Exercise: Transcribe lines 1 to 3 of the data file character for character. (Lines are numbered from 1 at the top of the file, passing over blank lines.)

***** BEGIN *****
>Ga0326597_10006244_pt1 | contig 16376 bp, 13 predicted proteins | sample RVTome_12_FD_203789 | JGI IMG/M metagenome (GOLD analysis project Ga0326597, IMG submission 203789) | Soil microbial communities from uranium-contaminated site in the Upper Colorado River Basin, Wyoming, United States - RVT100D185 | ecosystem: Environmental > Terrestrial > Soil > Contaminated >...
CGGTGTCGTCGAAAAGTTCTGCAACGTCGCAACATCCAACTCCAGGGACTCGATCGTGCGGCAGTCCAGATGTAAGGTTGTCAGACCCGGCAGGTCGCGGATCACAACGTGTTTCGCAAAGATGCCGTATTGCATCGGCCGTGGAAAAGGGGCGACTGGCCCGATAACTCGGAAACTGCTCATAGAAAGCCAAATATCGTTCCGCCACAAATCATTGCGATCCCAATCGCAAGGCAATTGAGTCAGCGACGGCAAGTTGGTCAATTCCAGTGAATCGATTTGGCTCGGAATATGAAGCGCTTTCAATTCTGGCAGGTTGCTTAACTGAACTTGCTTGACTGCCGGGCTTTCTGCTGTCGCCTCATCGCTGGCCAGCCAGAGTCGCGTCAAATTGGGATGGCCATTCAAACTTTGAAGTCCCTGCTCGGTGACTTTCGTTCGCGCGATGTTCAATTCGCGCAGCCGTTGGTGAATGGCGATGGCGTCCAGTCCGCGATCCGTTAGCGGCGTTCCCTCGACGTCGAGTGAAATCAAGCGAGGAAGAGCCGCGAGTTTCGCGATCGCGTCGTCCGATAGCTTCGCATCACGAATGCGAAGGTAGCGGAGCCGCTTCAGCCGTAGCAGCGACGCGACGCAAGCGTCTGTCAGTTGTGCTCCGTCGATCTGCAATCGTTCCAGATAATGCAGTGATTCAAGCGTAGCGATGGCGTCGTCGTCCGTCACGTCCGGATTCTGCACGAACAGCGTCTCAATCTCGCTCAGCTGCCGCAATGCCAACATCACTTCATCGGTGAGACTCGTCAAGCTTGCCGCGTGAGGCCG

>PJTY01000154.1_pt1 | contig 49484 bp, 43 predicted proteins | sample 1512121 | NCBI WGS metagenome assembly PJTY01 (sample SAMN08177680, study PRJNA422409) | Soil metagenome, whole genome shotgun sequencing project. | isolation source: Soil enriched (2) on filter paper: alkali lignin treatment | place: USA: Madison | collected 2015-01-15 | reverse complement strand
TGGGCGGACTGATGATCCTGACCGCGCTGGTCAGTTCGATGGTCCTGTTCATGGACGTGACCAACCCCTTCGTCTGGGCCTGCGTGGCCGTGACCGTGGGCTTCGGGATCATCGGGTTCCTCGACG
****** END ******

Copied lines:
>Ga0326597_10006244_pt1 | contig 16376 bp, 13 predicted proteins | sample RVTome_12_FD_203789 | JGI IMG/M metagenome (GOLD analysis project Ga0326597, IMG submission 203789) | Soil microbial communities from uranium-contaminated site in the Upper Colorado River Basin, Wyoming, United States - RVT100D185 | ecosystem: Environmental > Terrestrial > Soil > Contaminated >...
CGGTGTCGTCGAAAAGTTCTGCAACGTCGCAACATCCAACTCCAGGGACTCGATCGTGCGGCAGTCCAGATGTAAGGTTGTCAGACCCGGCAGGTCGCGGATCACAACGTGTTTCGCAAAGATGCCGTATTGCATCGGCCGTGGAAAAGGGGCGACTGGCCCGATAACTCGGAAACTGCTCATAGAAAGCCAAATATCGTTCCGCCACAAATCATTGCGATCCCAATCGCAAGGCAATTGAGTCAGCGACGGCAAGTTGGTCAATTCCAGTGAATCGATTTGGCTCGGAATATGAAGCGCTTTCAATTCTGGCAGGTTGCTTAACTGAACTTGCTTGACTGCCGGGCTTTCTGCTGTCGCCTCATCGCTGGCCAGCCAGAGTCGCGTCAAATTGGGATGGCCATTCAAACTTTGAAGTCCCTGCTCGGTGACTTTCGTTCGCGCGATGTTCAATTCGCGCAGCCGTTGGTGAATGGCGATGGCGTCCAGTCCGCGATCCGTTAGCGGCGTTCCCTCGACGTCGAGTGAAATCAAGCGAGGAAGAGCCGCGAGTTTCGCGATCGCGTCGTCCGATAGCTTCGCATCACGAATGCGAAGGTAGCGGAGCCGCTTCAGCCGTAGCAGCGACGCGACGCAAGCGTCTGTCAGTTGTGCTCCGTCGATCTGCAATCGTTCCAGATAATGCAGTGATTCAAGCGTAGCGATGGCGTCGTCGTCCGTCACGTCCGGATTCTGCACGAACAGCGTCTCAATCTCGCTCAGCTGCCGCAATGCCAACATCACTTCATCGGTGAGACTCGTCAAGCTTGCCGCGTGAGGCCG

>PJTY01000154.1_pt1 | contig 49484 bp, 43 predicted proteins | sample 1512121 | NCBI WGS metagenome assembly PJTY01 (sample SAMN08177680, study PRJNA422409) | Soil metagenome, whole genome shotgun sequencing project. | isolation source: Soil enriched (2) on filter paper: alkali lignin treatment | place: USA: Madison | collected 2015-01-15 | reverse complement strand